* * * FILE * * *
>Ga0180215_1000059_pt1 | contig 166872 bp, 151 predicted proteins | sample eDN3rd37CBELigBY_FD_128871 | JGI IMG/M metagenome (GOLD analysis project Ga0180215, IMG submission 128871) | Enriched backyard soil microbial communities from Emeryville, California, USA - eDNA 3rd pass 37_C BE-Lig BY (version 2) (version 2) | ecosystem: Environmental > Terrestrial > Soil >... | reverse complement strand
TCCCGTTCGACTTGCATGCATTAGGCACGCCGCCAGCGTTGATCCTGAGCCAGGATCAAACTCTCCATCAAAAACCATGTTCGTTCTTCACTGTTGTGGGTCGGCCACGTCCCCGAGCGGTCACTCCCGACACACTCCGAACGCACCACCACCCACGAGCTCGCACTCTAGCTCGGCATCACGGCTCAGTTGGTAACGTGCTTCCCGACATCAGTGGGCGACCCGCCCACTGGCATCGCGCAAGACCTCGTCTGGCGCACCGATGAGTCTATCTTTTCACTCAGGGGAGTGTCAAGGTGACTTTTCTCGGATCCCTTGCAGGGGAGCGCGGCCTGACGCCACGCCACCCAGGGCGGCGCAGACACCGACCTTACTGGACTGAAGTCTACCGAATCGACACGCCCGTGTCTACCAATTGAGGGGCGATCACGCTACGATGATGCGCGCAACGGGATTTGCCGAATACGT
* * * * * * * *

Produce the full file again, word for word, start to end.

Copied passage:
>Ga0180215_1000059_pt1 | contig 166872 bp, 151 predicted proteins | sample eDN3rd37CBELigBY_FD_128871 | JGI IMG/M metagenome (GOLD analysis project Ga0180215, IMG submission 128871) | Enriched backyard soil microbial communities from Emeryville, California, USA - eDNA 3rd pass 37_C BE-Lig BY (version 2) (version 2) | ecosystem: Environmental > Terrestrial > Soil >... | reverse complement strand
TCCCGTTCGACTTGCATGCATTAGGCACGCCGCCAGCGTTGATCCTGAGCCAGGATCAAACTCTCCATCAAAAACCATGTTCGTTCTTCACTGTTGTGGGTCGGCCACGTCCCCGAGCGGTCACTCCCGACACACTCCGAACGCACCACCACCCACGAGCTCGCACTCTAGCTCGGCATCACGGCTCAGTTGGTAACGTGCTTCCCGACATCAGTGGGCGACCCGCCCACTGGCATCGCGCAAGACCTCGTCTGGCGCACCGATGAGTCTATCTTTTCACTCAGGGGAGTGTCAAGGTGACTTTTCTCGGATCCCTTGCAGGGGAGCGCGGCCTGACGCCACGCCACCCAGGGCGGCGCAGACACCGACCTTACTGGACTGAAGTCTACCGAATCGACACGCCCGTGTCTACCAATTGAGGGGCGATCACGCTACGATGATGCGCGCAACGGGATTTGCCGAATACGT